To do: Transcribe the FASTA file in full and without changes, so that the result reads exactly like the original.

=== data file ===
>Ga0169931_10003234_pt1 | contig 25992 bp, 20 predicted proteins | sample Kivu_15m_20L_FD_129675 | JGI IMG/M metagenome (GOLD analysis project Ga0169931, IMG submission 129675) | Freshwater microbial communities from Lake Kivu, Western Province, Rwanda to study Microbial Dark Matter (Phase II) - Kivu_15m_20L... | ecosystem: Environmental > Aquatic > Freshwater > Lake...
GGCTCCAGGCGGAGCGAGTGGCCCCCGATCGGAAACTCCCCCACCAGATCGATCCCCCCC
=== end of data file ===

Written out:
>Ga0169931_10003234_pt1 | contig 25992 bp, 20 predicted proteins | sample Kivu_15m_20L_FD_129675 | JGI IMG/M metagenome (GOLD analysis project Ga0169931, IMG submission 129675) | Freshwater microbial communities from Lake Kivu, Western Province, Rwanda to study Microbial Dark Matter (Phase II) - Kivu_15m_20L... | ecosystem: Environmental > Aquatic > Freshwater > Lake...
GGCTCCAGGCGGAGCGAGTGGCCCCCGATCGGAAACTCCCCCACCAGATCGATCCCCCCC